New Indiana Law Will Provide Necessary Relief to Parents and Child Care Workers

State Representative Sue Errington. Photo providedState Representative Sue Errington. Photo provided

By State Representative Sue Errington—

INDIANAPOLIS—Indiana is severely lacking in accessible, affordable child care options. Brighter Futures Indiana’s Data Center indicates that over 502,000 children in Indiana may be in need of child care. Despite the sheer amount of children needing service, providers can only meet 41% of this demand, leaving many parents scrambling to find facilities to accommodate their children.

This issue is especially present in rural communities where child care deserts persist. In Delaware County, four county subdivisions have no child care options at all, according to the Center for American Progress. Even for those in Delaware County who do have access to child care in their area, the cost of sending a child to these providers can be prohibitive. Data from the Indiana Youth Institute shows that 21.8% of children in Delaware County live in poverty. Yet, the child care cost-to-income ratio is 12.1%, indicating that households must spend a large chunk of their individual incomes to cover the cost of child care.

Hoosier parents are struggling, which is exactly why I voted in support of Senate Enrolled Act 2 this past session, which will begin to take effect this summer. This law will assist low-income households in accessing safe and affordable child care. The law provides that full-time child care workers and trainees will automatically qualify for financial assistance to cover child care costs for their children. Alternatively, child care employees can enroll their four-year-old into a pre-K program. This is a welcome change, as current law restricts financial assistance through the Child Care Assistance Fund and On My Way Pre-K program to families on a low-income.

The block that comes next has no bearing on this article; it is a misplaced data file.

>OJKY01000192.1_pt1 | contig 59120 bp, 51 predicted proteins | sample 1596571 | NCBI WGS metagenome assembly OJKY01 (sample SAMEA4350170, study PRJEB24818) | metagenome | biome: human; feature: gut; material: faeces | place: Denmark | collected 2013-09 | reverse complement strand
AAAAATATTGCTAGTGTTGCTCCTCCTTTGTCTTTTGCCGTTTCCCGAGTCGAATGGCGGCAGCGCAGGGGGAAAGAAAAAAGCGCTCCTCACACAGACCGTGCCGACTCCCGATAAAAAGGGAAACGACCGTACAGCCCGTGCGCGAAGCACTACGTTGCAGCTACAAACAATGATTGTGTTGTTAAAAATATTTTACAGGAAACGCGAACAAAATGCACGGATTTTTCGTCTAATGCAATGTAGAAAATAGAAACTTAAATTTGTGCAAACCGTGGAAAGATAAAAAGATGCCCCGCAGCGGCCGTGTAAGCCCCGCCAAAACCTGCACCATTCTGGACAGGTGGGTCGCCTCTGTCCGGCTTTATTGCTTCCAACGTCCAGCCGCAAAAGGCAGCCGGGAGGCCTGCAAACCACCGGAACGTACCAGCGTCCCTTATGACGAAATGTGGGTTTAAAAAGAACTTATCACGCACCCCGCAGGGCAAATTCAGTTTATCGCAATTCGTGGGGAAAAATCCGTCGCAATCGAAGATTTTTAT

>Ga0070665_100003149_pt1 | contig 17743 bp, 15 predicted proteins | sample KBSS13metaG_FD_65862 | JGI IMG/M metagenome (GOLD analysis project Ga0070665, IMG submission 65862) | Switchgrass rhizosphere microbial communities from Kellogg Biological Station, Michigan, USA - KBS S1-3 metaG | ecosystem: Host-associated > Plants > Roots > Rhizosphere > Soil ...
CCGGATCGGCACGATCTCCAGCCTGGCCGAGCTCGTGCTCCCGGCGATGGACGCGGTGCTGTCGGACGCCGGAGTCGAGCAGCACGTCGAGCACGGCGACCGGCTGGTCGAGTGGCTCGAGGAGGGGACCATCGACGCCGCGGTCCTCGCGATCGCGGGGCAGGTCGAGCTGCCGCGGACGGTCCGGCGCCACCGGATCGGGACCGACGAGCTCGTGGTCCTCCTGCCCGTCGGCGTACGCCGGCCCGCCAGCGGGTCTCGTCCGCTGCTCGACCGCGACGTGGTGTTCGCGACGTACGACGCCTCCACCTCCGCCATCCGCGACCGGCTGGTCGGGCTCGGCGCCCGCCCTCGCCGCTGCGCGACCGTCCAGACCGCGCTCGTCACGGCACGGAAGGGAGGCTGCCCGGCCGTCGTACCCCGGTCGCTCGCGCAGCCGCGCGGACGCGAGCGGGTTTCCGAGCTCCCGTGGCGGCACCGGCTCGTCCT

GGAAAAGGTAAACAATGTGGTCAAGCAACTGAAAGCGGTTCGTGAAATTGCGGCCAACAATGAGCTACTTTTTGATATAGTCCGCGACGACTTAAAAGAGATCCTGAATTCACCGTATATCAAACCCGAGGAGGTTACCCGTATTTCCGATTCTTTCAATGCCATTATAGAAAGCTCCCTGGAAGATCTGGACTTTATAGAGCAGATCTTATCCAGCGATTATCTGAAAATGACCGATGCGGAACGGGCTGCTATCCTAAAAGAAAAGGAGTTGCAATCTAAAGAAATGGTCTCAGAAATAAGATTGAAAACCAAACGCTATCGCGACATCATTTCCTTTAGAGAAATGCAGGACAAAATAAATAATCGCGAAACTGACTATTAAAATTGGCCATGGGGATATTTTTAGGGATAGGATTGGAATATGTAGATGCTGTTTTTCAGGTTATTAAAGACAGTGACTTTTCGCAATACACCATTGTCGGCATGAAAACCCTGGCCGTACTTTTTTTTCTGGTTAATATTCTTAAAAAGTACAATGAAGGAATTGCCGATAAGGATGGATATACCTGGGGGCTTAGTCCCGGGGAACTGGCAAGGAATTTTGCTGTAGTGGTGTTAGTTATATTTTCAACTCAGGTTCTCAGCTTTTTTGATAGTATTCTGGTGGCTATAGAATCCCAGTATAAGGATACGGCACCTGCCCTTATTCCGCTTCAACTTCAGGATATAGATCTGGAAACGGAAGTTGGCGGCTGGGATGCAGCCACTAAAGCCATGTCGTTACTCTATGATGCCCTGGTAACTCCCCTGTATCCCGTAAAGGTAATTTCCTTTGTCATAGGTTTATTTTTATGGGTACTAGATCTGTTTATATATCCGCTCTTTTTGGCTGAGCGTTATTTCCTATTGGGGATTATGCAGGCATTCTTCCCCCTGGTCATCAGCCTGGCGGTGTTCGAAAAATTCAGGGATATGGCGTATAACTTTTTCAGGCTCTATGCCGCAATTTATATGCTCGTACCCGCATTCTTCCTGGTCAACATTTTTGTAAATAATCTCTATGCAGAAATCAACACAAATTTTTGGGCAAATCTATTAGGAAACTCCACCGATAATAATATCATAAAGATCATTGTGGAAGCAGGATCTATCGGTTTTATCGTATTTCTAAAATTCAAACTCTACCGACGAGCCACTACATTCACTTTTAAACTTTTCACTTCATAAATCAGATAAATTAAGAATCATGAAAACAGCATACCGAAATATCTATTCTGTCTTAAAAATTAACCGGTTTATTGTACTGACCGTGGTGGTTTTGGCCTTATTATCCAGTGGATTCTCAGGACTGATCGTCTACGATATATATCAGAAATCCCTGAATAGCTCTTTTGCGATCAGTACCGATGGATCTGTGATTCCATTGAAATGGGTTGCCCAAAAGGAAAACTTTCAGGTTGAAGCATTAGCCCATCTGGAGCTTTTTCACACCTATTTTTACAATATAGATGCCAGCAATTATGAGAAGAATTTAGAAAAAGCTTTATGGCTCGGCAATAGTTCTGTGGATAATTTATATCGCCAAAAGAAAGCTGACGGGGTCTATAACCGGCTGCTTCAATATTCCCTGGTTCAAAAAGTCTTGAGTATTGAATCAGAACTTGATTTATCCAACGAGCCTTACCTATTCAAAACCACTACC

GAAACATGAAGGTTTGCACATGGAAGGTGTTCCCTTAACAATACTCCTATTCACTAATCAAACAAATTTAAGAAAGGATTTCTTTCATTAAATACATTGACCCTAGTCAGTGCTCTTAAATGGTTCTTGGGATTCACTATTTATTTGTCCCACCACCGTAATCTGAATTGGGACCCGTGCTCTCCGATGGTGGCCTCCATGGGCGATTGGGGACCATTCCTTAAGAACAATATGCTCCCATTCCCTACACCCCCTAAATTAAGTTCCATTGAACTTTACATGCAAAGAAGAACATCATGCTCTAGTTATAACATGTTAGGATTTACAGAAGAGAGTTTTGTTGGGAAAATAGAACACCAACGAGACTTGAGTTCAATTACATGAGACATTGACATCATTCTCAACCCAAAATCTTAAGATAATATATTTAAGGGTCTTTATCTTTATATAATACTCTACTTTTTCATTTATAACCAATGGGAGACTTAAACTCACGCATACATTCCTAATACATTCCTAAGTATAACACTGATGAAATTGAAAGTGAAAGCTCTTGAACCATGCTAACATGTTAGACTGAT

Additionally, this law will assist Hoosiers in rural communities by executing a pilot program supervised by the Family and Social Services Administration. This law required the establishment of at least three micro facilities in areas facing a child care shortage. These micro facilities are slated to serve between three and 30 children.

Another initiative that will go live later this year is an online dashboard by the FSSA. The website will include monthly updates providing parents with information on state and federal child care subsidies available to Indiana residents.

The number of Indiana providers is exceptionally low given the amount of children who need care. It is crucial that we support those who take on this difficult profession. Incentives, such as providing child care for workers’ children, and the creation of new care facilities in existing child care deserts are instrumental in not only helping our Hoosier parents, but also encouraging more Hoosiers to enter into the profession.

With these new changes to Indiana’s current law, I am hopeful that we can boost the number of child care workers in Delaware County and throughout the state. With these new incentives, we are able to provide much needed relief to both child care workers and parents in child care deserts.